The discovery of a 40,500-year-old log during the construction of a new power station may shed light on an unexplained…

The discovery of a 40,500-year-old log during the construction of a new power station may shed light on an unexplained worldwide event that may have triggered significant changes to the planet’s climate.

The 60-ton log might contain the key to understanding the historic Laschamp Event, in which the earth’s north and south poles swapped positions around 40,000 years ago.

Following substantial excavation effort, the Kauri log was discovered 9 meters beneath the surface on an island in Northern New Zealand and handed over to the local Maoris. Before the 16-meter log came into view of the workmen, 900,000 cubic meters of earth had to be dug out.

 

The tree was discovered to be 40,500 years old, piqueing the interest of scientists studying the Laschamp Event, a’magnetic inversion’ in which the Earth’s north and south magnetic poles changed locations around 41,000 years ago.

Experts are eager to investigate the radiocarbon levels in tree rings to determine the precise timing and the length of time the reversal lasted.

They also believe that a magnetic field reversal and a decrease in the strength of Earth’s magnetic field, which allowed more solar radiation to reach the planet’s surface, may have had a significant impact on the planet’s climate.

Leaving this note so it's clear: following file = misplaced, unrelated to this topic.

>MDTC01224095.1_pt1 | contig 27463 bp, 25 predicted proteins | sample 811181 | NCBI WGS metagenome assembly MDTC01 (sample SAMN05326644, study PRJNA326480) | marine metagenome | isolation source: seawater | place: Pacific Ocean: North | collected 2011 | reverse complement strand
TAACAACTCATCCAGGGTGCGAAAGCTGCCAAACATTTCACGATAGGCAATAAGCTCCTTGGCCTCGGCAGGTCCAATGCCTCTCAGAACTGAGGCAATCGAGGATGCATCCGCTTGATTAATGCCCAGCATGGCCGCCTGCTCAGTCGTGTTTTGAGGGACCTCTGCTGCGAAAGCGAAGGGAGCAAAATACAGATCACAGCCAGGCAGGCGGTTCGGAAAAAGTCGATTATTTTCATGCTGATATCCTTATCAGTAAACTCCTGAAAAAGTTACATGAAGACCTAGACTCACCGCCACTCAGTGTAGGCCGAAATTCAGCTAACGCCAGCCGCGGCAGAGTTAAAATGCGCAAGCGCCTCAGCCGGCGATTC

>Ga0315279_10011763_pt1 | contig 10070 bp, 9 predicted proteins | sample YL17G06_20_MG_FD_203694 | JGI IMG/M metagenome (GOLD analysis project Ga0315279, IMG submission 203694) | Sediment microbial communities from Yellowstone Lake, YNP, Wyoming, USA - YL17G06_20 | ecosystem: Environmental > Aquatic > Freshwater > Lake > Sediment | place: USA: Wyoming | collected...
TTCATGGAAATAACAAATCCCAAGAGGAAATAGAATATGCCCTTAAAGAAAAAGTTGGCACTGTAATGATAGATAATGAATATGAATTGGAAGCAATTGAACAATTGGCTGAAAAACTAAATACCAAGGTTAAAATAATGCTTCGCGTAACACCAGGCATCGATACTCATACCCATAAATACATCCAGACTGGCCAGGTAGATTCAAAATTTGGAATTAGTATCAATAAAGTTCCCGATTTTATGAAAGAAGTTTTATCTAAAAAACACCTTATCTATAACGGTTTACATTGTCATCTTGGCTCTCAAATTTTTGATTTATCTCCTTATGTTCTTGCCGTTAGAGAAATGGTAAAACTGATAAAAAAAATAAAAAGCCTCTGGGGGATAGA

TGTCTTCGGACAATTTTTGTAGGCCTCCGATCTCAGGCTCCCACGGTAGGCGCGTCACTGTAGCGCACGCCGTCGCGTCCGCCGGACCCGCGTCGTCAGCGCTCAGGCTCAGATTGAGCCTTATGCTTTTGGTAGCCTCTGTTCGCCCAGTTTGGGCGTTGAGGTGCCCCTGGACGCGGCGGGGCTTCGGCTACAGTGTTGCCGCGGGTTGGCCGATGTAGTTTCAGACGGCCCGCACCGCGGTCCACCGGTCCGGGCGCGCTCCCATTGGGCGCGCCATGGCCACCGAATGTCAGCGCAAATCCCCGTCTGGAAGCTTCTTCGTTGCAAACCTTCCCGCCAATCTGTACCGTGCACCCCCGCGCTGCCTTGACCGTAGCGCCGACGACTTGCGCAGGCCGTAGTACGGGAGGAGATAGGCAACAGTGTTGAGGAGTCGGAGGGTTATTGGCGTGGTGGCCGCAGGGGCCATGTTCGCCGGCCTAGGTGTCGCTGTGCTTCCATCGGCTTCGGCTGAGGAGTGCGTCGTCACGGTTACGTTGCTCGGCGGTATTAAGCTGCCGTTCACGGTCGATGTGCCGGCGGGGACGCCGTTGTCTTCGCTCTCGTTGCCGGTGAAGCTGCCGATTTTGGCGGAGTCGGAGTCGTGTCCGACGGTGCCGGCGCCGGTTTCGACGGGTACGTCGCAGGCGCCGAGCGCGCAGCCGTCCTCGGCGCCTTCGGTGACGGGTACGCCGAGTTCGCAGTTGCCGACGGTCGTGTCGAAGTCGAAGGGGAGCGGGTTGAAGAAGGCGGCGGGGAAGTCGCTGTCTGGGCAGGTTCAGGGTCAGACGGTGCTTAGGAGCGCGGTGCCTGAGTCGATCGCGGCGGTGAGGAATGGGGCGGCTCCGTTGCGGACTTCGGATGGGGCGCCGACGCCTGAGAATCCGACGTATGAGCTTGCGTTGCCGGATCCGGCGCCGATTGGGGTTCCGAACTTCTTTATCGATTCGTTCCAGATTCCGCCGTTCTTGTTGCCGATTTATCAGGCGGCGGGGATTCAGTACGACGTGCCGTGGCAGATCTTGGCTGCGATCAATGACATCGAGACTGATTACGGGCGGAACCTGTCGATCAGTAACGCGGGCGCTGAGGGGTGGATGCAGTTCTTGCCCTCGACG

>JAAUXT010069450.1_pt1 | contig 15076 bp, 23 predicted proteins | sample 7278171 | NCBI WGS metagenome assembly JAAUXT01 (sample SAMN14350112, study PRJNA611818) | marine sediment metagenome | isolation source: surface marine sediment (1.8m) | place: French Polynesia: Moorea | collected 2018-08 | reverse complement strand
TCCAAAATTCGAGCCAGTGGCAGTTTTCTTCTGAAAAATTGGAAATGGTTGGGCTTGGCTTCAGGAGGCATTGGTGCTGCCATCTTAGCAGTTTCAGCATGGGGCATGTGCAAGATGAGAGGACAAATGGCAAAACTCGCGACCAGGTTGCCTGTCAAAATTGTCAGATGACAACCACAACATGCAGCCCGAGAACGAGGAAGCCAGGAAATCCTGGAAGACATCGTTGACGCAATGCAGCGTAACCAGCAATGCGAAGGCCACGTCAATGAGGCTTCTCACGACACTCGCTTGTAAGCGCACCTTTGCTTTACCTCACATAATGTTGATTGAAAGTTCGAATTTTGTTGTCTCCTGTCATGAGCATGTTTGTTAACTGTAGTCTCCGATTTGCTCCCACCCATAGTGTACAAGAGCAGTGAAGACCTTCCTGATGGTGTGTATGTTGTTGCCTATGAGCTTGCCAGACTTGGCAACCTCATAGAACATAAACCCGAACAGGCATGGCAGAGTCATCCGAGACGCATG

“This tree is crucial; we’ve never found one of this age before,” said University of Waikato scientist Alan Hogg, who also underlined that the finding was purely by chance, adding that this may be the key in future research.

According to Hogg, the tree was likely between 1500 and 2000 years old when it perished, based on its size. It has since been relocated to a nearby region of Ngwh Marae (holy place), where the hap (a Maori division) had a ceremony to welcome it to their care.

The tree being returned to its rightful owner, rather than as a gift, was a “wonderful recognition,” according to Richard Woodman, chairman of the Ngwh Trusists committee.

Richard Woodman, chairman of the Ngwh Trusists group, said it was a “wonderful recognition” from Shaw that the tree had been returned to its original owner and not given as a gift.

The log’s transportation necessitates strenuous labor, since parts as long as 1.5 meters must be chopped off at both ends in order to be transported comfortably, and the stump alone weighs 28 tons. Two 130-ton cranes hoisted the three parts, which were then transported 5 kilometers along the roadway by vehicles. The entire process took four hours.